Ann Coulter and Tucker Carlson be damned, but we Americans really do have a lot to thank our Canadian brethren for. That’s doubly, perhaps even triply so should you be a music listener. Over the past 5 years or so, Canada has emerged as one of the more essential music scenes, especially if you’re into that whole post-rock thing, thanks in large part to the seemingly endless number of incestuous music communes that have sprung up around labels such as Constellation and Alien8.
Although their names might not be as well known as others, Kevin Drew and Charles Spearin have proved to be fairly instrumental to this scene. Both have been/are members of the celebrated psych-rock/space-jazz instrumental outfit Do Make Say Think, as well as the equally celebrated Broken Social Scene, whose 10+ members released the lauded You Forgot It In People. It shouldn’t come as any surprise then, that the duo’s K.C. Accidental project perfectly straddles the line between their other projects.
Like Do Make Say Think, there are long, drawn out compositions, speckled with dreamy jazz arrangements and intricate percussion. The disc’s “opening” track (actually, the first 6 tracks of the disc are dead air), the cheekily-titled “Instrumental Died In The Bathtub And Took The Daydreams With It”, takes several minutes to really get going. It’s as if the song is slowly rousing itself from a long winter slumber, each of the instruments taking their time to stretch and limber up and get reacquainted with eachother. Occasionally, an instrument juts out a bit too much, but soon, everything seems to find its rhythm and begins to coalesce in a fascinating and enthralling process.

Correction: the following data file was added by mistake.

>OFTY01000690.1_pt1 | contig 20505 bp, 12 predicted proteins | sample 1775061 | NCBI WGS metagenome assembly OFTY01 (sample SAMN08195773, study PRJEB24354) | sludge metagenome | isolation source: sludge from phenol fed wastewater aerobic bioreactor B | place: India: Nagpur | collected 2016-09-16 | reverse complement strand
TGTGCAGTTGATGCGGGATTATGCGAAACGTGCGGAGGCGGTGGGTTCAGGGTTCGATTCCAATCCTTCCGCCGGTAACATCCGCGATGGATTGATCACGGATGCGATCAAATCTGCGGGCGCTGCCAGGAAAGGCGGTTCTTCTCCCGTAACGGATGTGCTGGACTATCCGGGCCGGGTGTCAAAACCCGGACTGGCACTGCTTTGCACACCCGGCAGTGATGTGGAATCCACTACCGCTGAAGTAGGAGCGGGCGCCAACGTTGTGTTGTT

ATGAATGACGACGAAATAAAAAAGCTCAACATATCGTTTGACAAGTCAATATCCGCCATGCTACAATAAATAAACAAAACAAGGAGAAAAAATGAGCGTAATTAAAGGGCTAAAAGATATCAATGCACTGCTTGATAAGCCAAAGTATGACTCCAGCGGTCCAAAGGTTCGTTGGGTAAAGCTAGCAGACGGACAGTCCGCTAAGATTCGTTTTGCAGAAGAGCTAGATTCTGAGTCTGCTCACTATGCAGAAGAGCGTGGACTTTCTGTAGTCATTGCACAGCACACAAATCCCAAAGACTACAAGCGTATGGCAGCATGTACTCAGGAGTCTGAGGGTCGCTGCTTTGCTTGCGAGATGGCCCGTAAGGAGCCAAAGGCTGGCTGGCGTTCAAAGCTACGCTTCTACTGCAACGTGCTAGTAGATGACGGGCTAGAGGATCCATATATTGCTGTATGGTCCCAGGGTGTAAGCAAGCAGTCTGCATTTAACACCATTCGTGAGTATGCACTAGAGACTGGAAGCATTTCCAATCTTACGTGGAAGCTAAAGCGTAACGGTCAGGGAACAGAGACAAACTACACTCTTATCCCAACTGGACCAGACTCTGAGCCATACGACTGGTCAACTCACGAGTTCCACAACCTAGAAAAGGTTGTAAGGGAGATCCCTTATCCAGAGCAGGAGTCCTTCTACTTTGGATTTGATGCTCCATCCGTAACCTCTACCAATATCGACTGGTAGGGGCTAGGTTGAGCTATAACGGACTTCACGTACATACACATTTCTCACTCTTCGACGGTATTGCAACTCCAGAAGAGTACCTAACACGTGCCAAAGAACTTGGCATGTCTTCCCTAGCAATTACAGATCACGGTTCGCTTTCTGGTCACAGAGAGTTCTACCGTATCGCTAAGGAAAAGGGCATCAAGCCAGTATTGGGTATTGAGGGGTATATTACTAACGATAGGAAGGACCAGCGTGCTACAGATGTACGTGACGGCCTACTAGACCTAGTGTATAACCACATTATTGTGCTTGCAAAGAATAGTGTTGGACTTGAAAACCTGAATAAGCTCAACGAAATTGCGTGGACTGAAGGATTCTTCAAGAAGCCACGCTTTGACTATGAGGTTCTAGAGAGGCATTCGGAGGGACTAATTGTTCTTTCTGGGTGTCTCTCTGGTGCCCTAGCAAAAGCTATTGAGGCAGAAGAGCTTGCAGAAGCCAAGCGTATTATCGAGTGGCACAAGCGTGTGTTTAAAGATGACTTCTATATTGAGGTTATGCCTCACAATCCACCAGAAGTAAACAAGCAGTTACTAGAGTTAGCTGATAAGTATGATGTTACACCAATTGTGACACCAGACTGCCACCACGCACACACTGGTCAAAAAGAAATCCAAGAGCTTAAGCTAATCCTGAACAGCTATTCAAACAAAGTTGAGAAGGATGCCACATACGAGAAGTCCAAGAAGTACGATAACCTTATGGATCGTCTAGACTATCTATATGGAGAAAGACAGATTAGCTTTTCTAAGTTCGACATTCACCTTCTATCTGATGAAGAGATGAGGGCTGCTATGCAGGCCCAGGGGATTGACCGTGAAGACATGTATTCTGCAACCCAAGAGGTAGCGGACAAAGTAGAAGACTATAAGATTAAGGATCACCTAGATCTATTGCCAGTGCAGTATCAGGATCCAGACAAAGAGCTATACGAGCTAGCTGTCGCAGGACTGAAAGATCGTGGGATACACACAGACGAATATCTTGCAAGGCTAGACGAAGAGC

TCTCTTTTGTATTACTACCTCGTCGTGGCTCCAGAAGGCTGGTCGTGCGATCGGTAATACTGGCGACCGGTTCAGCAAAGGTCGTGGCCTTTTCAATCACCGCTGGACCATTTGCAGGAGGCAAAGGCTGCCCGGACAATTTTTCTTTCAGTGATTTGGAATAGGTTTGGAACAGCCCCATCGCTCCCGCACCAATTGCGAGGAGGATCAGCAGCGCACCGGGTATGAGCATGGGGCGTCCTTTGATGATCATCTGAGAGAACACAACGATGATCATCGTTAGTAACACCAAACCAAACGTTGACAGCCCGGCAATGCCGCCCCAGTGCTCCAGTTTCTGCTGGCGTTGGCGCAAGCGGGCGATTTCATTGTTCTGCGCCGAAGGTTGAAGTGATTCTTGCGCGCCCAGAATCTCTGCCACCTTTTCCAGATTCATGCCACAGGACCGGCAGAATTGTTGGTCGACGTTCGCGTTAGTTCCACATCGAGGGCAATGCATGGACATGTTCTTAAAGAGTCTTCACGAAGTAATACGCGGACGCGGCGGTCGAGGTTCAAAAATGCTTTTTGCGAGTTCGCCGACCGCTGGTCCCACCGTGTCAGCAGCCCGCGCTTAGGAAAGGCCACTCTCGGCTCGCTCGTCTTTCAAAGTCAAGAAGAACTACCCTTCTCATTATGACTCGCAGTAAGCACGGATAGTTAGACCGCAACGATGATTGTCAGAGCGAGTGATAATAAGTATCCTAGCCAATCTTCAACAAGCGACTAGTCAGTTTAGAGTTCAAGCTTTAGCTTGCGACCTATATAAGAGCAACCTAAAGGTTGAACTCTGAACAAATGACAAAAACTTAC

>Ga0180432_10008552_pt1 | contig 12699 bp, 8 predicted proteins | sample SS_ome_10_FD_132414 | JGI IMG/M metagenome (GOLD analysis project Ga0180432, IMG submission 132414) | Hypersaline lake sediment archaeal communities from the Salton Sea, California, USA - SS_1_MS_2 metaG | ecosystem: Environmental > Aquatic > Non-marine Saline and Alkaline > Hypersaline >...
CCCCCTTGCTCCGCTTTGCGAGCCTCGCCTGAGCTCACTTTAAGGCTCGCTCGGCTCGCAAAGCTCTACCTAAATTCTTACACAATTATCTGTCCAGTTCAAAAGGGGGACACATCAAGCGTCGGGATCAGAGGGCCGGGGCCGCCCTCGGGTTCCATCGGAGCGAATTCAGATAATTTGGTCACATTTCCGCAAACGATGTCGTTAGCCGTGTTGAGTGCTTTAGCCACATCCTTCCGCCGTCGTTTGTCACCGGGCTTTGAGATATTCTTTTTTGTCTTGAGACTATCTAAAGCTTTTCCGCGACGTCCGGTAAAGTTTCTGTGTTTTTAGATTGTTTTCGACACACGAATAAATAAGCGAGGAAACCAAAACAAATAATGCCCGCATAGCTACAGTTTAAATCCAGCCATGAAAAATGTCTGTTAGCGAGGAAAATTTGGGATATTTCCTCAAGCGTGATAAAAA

However, like Broken Social Scene, K.C. Accidental’s music also contains a certain starry-eyed quality about it. The aforementioned track is immediately followed by the considerably more sprightly “Residential Love Song”, which is driven just as much by a banjo and accordion duet as it is by the shuffling drums and churning guitars.
“Ruined In 84” is the album’s most concise and uptempo track, with watery guitars and synths doing a shimmery dance over stuttering drums. Every so often, the song seems like it might wobble too much and lose its balance—the guitars get a little more shivery, the drums begin to thrash about a bit more—but it always rights itself, picking up new speed along the way.
“Them (Pop Song #3333)” also ventures close to Broken Social Scene territory, due in large part to both Emily Haines’ vocal contribution as well as Jessica Moss’ lovely violin arrangement. And the rambling bassline, which seems to be doing its own thing and yet perfectly accents everything else, adds a certain infectious quality to the track.
The disc moves back into the same wide-open spaces that Do Make Say Think occupies with its final track, “Is And Of The”. In some ways, it’s the exact opposite of the album’s opening track; here, it’s as if the instruments never wake up but play out in their dreaming. Eventually, a guitar rings out from amidst the hazily shifting tones and wheezy horns, accompanied by a sparse drumbeat, but they seem to be sleepwalking, still lost in a torpor.
And it remains that way, even as more instruments join in, for a glorious 13 minutes or so. It’s the complete inverse of a crescendo. The song seems fully intent on circling back into itself rather than exploding outwards, on drawing the listener into its intimate little world gently and assuredly rather than simply trying to overwhelm and lay them out flat on their back.